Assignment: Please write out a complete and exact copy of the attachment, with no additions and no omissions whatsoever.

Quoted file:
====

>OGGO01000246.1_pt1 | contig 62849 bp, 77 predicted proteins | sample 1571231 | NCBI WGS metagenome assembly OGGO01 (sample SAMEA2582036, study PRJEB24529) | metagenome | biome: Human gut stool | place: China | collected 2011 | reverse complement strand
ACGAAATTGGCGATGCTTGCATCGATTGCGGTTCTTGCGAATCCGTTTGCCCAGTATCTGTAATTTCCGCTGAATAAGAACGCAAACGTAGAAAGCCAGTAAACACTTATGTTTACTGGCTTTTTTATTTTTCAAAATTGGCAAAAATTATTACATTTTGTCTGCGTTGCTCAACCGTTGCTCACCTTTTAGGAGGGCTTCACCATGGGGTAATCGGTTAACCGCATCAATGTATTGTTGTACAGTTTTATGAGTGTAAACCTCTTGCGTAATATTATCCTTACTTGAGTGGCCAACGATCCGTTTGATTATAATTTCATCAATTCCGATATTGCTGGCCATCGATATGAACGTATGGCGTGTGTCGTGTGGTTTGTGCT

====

>OGGO01000246.1_pt1 | contig 62849 bp, 77 predicted proteins | sample 1571231 | NCBI WGS metagenome assembly OGGO01 (sample SAMEA2582036, study PRJEB24529) | metagenome | biome: Human gut stool | place: China | collected 2011 | reverse complement strand
ACGAAATTGGCGATGCTTGCATCGATTGCGGTTCTTGCGAATCCGTTTGCCCAGTATCTGTAATTTCCGCTGAATAAGAACGCAAACGTAGAAAGCCAGTAAACACTTATGTTTACTGGCTTTTTTATTTTTCAAAATTGGCAAAAATTATTACATTTTGTCTGCGTTGCTCAACCGTTGCTCACCTTTTAGGAGGGCTTCACCATGGGGTAATCGGTTAACCGCATCAATGTATTGTTGTACAGTTTTATGAGTGTAAACCTCTTGCGTAATATTATCCTTACTTGAGTGGCCAACGATCCGTTTGATTATAATTTCATCAATTCCGATATTGCTGGCCATCGATATGAACGTATGGCGTGTGTCGTGTGGTTTGTGCT